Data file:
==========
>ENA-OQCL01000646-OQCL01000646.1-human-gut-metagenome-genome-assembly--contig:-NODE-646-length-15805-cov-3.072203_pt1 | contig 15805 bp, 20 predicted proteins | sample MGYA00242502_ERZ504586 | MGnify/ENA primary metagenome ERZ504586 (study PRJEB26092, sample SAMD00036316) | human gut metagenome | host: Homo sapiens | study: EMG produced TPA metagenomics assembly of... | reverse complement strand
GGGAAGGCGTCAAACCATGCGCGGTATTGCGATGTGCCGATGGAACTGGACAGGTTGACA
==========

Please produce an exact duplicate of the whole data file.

>ENA-OQCL01000646-OQCL01000646.1-human-gut-metagenome-genome-assembly--contig:-NODE-646-length-15805-cov-3.072203_pt1 | contig 15805 bp, 20 predicted proteins | sample MGYA00242502_ERZ504586 | MGnify/ENA primary metagenome ERZ504586 (study PRJEB26092, sample SAMD00036316) | human gut metagenome | host: Homo sapiens | study: EMG produced TPA metagenomics assembly of... | reverse complement strand
GGGAAGGCGTCAAACCATGCGCGGTATTGCGATGTGCCGATGGAACTGGACAGGTTGACA